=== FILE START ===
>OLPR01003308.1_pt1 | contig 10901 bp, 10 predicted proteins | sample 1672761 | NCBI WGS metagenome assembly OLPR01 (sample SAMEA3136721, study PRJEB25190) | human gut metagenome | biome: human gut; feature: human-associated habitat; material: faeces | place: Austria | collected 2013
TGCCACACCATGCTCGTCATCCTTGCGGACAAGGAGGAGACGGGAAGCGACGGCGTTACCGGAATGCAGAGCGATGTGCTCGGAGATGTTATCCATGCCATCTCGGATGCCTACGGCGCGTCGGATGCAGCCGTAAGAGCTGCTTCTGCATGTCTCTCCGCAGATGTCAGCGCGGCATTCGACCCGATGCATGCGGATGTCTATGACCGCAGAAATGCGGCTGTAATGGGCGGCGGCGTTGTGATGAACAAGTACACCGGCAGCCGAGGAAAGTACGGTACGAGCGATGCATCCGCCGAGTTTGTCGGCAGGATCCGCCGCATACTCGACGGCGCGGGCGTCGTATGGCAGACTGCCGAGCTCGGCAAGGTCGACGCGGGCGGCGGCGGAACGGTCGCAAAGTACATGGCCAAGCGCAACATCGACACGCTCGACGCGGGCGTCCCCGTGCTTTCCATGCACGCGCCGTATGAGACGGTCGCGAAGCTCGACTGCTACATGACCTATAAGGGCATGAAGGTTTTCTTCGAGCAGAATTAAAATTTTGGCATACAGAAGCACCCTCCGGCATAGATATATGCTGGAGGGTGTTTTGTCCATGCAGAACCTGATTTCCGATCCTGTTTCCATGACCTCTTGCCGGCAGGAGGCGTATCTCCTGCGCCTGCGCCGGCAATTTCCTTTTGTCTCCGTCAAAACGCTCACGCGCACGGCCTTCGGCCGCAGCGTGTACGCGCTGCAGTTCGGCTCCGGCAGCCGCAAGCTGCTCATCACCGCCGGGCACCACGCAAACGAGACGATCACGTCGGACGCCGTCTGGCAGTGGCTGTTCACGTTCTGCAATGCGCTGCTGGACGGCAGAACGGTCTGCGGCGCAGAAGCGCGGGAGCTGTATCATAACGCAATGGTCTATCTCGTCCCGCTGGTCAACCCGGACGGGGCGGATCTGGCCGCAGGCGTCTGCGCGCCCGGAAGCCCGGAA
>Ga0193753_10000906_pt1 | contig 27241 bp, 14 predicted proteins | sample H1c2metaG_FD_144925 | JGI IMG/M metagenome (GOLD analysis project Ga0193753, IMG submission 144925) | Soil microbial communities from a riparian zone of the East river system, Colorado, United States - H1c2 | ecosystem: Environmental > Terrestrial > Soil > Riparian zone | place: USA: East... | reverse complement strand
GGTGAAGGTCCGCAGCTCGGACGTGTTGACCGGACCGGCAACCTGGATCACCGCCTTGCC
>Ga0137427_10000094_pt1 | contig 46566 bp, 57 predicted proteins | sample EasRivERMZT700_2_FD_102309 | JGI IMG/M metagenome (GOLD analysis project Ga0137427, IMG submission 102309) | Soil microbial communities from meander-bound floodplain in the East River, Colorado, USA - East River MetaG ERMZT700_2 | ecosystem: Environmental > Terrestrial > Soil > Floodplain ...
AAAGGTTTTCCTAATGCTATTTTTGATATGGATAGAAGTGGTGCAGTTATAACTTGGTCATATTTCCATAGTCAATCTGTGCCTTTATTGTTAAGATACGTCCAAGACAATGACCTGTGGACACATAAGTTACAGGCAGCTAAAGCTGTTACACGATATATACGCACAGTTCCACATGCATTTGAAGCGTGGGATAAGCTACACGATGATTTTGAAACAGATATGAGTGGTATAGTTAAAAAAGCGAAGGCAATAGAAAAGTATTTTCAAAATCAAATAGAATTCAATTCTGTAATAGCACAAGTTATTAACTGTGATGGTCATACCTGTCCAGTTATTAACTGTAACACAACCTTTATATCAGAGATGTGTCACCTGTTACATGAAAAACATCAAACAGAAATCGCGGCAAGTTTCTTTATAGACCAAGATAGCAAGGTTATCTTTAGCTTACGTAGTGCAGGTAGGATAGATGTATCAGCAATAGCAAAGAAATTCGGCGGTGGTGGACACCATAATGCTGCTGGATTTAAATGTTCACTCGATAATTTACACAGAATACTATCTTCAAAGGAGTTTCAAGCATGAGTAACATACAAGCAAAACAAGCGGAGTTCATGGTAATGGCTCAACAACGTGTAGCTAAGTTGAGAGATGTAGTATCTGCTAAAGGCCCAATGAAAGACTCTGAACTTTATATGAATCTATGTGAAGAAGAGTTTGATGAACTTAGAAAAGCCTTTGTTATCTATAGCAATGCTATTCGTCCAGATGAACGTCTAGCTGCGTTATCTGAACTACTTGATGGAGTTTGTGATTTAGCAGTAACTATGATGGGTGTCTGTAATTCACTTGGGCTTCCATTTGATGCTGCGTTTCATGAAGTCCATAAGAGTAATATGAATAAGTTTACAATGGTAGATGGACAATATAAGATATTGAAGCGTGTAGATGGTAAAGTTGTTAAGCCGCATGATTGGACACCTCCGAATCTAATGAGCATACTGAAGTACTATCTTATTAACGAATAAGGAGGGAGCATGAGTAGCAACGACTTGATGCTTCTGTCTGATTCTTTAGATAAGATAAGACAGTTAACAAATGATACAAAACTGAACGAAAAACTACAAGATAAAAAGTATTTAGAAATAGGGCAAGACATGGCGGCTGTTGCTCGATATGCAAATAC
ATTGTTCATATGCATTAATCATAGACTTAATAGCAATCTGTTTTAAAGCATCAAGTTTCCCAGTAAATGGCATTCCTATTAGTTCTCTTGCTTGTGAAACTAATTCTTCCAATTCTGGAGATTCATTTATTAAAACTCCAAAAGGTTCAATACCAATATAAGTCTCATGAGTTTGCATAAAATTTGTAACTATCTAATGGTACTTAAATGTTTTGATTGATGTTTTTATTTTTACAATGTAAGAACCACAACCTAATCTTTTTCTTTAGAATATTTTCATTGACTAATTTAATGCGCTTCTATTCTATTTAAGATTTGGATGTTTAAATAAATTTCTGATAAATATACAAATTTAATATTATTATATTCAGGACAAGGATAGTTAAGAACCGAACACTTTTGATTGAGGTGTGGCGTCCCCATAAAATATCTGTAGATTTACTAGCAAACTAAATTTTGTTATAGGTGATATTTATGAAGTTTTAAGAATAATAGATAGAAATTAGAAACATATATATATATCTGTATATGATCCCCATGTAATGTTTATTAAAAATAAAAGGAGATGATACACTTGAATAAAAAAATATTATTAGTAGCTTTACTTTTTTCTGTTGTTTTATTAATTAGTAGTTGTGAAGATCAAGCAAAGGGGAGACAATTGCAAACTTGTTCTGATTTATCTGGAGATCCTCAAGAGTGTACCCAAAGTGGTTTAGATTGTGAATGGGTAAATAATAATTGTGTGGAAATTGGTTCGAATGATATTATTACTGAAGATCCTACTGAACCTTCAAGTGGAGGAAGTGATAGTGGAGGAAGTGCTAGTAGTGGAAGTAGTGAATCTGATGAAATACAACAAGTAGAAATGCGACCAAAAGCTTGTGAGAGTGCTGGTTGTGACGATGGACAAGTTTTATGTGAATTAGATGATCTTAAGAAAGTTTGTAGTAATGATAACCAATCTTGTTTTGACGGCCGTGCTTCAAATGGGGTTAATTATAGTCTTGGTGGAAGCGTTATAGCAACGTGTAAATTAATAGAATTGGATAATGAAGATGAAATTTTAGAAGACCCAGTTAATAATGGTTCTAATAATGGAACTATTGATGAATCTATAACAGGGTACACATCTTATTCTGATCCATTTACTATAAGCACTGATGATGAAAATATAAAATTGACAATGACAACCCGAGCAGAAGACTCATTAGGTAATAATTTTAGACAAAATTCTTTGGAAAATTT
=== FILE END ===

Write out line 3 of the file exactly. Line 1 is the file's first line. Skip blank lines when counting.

>Ga0193753_10000906_pt1 | contig 27241 bp, 14 predicted proteins | sample H1c2metaG_FD_144925 | JGI IMG/M metagenome (GOLD analysis project Ga0193753, IMG submission 144925) | Soil microbial communities from a riparian zone of the East river system, Colorado, United States - H1c2 | ecosystem: Environmental > Terrestrial > Soil > Riparian zone | place: USA: East... | reverse complement strand